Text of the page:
The reader or buyer looking in the “Homes for Sale” category of her Classified Section of her local newspaper typically sees only a 4 or 5 line printed description of a property “for sale.” But information (which is of vital importance for the reader to determine her degree of interest in a particular classified ad) is, by nature, always too lengthy and/or too costly to be included in the normal size printed classified advertisement. In almost all cases, the reader is not given sufficient information in the printed advertisement to determine her interest in the item or service being offered and must always seek out further information by contacting the advertiser herself to decide whether or not a further effort is worthwhile on her part in pursuing this printed offering. With the system of the invention, the reader/buyer has all the information necessary or required at the onset to determine for herself whether to pursue the printed ad further (by perhaps viewing the property itself) or to disregard it and continue to review other “Real Estate” printed offerings.

In addition, the present method allows the prospective home buyer to view a detailed description of the “open house” advertised in the newspaper. With all the information in hand, the prospective buyer can decide whether or not this particular “open house” classified ad meets her criteria and if she has enough interest to view. This prospective buyer performs an advanced search through the application database. At this time, not only can she retrieve all “open houses” available, but prior to that, can enter her desired criteria such as location, price range, square footage, etc., and the database can immediately provide the advanced search results requested.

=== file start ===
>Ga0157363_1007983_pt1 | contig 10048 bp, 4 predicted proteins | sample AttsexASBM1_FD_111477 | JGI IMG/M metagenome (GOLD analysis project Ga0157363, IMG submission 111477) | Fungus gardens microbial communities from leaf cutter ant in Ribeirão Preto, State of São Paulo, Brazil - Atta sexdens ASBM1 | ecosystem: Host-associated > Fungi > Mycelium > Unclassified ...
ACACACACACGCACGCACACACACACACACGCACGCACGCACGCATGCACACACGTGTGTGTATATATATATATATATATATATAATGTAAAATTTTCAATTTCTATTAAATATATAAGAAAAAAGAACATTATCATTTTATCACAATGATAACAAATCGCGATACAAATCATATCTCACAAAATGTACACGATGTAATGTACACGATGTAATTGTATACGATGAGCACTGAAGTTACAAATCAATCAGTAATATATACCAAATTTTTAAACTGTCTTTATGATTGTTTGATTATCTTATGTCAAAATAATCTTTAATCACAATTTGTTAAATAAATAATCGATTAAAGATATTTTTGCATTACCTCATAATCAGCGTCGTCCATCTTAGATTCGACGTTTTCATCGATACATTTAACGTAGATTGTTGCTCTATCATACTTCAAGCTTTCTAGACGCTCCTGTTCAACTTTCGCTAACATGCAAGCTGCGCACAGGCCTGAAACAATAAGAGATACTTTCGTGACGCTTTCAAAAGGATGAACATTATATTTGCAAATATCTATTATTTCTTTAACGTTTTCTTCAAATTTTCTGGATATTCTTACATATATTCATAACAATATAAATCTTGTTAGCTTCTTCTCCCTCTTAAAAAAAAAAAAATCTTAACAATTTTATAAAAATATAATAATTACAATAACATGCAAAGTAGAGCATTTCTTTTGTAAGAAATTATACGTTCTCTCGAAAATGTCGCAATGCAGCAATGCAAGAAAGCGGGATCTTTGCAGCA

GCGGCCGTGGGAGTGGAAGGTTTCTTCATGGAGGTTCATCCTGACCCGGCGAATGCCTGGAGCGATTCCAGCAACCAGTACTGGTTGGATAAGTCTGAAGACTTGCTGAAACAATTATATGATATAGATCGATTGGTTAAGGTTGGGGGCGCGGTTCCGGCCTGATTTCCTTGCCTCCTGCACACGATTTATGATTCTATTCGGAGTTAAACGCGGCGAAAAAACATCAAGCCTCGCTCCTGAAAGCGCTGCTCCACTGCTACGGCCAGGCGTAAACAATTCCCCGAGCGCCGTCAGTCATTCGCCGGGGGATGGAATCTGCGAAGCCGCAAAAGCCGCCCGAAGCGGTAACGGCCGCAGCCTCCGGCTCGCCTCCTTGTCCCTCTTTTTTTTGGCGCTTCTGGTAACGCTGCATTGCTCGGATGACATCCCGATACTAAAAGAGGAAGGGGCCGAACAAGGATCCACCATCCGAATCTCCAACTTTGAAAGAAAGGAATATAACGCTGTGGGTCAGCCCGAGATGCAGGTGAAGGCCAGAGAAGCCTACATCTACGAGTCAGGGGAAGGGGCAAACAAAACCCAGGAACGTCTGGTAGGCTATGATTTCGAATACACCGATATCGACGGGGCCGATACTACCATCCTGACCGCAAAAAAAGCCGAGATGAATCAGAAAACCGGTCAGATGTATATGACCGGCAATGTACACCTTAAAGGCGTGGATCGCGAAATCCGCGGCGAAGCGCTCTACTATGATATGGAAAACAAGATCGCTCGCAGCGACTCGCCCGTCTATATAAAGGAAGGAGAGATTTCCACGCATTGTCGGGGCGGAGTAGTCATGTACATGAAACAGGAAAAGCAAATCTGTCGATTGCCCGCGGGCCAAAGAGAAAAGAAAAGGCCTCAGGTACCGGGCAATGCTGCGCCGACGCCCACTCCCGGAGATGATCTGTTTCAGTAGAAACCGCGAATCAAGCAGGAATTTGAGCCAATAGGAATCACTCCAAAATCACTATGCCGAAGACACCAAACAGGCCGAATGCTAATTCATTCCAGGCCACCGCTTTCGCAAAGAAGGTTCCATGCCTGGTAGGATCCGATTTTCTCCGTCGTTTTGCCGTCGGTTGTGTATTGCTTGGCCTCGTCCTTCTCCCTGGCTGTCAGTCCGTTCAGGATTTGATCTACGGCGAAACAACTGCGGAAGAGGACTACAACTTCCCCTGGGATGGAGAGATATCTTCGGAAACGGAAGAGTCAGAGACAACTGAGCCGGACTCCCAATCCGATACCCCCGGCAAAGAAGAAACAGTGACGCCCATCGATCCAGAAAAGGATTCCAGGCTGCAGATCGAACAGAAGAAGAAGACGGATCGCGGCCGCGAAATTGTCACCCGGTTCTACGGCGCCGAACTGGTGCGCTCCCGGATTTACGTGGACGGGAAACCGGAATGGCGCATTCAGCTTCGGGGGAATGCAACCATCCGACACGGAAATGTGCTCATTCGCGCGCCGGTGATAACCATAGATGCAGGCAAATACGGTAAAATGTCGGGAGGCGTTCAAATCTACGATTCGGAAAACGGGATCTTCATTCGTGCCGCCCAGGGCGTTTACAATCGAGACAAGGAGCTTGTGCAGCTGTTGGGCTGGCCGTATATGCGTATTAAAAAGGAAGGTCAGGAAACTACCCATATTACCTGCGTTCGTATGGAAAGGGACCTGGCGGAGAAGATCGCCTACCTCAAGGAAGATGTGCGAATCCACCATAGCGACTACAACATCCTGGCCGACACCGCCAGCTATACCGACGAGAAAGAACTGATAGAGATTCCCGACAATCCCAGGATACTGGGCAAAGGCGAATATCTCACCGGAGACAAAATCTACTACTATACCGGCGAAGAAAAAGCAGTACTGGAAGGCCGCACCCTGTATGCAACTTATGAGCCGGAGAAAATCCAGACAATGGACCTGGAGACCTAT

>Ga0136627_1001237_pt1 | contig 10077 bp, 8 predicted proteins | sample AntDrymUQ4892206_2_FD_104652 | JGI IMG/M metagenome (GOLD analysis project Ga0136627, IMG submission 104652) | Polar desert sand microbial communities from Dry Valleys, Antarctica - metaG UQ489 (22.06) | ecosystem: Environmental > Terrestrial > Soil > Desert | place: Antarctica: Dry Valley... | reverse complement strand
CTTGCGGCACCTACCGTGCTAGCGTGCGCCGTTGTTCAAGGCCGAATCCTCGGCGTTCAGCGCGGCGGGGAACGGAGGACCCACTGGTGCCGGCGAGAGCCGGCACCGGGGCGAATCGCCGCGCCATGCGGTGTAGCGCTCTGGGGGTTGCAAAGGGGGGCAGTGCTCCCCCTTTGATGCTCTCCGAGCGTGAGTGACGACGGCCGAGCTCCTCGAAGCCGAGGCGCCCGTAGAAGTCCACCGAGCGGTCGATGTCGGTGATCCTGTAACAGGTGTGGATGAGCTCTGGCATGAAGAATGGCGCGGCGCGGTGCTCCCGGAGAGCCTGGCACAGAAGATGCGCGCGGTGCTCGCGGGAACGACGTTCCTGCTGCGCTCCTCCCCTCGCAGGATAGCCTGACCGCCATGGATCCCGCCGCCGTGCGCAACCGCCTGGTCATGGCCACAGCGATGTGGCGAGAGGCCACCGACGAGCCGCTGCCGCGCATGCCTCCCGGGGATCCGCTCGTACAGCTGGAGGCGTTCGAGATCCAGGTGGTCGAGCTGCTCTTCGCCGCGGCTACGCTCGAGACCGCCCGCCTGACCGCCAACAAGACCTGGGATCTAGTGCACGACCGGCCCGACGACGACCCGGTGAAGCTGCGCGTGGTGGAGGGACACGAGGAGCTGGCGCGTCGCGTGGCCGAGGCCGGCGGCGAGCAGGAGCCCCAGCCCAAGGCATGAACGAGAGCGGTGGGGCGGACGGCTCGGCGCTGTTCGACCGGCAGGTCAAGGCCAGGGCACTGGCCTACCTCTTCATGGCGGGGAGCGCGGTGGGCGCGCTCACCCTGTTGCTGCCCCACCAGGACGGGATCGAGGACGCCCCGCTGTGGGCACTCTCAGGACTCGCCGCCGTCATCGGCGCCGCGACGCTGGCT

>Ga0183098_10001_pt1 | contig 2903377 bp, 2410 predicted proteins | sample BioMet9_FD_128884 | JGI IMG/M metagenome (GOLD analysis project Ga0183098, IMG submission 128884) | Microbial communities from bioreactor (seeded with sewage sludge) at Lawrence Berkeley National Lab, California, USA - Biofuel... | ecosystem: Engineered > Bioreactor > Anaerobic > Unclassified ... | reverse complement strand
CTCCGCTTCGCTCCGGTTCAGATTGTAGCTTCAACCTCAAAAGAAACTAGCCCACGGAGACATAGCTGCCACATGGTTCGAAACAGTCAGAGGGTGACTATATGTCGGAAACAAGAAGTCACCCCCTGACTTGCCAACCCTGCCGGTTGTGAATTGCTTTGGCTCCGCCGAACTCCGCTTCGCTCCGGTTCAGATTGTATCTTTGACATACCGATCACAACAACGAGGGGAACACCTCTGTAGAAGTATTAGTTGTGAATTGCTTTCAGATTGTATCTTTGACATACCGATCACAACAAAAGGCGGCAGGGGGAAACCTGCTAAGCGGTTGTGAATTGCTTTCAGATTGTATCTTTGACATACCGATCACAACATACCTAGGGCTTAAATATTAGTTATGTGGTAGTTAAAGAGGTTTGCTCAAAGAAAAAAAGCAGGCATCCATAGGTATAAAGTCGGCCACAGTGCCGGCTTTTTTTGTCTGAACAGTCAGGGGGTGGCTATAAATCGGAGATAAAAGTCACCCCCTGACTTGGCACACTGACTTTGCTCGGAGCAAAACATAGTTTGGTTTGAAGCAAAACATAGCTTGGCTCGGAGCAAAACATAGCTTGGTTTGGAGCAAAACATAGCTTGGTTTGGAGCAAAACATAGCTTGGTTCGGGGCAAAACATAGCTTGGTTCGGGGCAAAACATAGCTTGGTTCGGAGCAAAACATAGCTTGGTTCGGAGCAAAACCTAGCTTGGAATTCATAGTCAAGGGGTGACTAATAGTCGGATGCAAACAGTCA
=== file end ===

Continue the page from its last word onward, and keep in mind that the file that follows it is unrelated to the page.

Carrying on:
Note that the prospective home buyer does not first have to read the printed classified ad in her local publication to access and retrieve “open house” listings in the database of the invention. She can simply go directly to the provider's website to access any classified ad in any classified section of any newspaper which elects the service offered by the system of the invention. Consequently, the prospective buyer is not aimlessly looking at houses due to the chance sighting of “open house” signs placed on the streets, which is not in her price range and/or does not satisfy her requirements. The owner/broker/advertiser, in turn, now has a qualified and enthusiastic potential buyer attending the “open house” event who already is knowledgeable of all the pertinent information about the property and is now eagerly viewing it. The system of the invention gives the owner/broker a high potential buyer and a targeted market.

Most “open house” events are solicited by the owner/broker placing “open house” signs on nearby streets to alert prospective buyers (by a chance sighting) that a house is accessible to be viewed during a certain time period. However, doorman apartment buildings, condos, gated communities, and/or secured developments, etc., do not allow the public to come off the street into their buildings or gated communities unannounced or without prior notice. These types of properties can only be viewed “by appointment only.” Thus, owners/brokers cannot place signs to view “open houses” for these guarded types of properties. With the method of the invention, “open houses” for the above type properties can take place and be advertised to the public without any street signs. The present invention allows the seller/broker to place a printed ad for their property in the “open house” classified section of their local newspaper. Opting for the system of the invention of allowing the advertiser/seller to enter additional comprehensive information to the printed ad on the designated database, the advertiser now notifies the ad reader that she must first contact the seller to make an appointment to view the property for sale.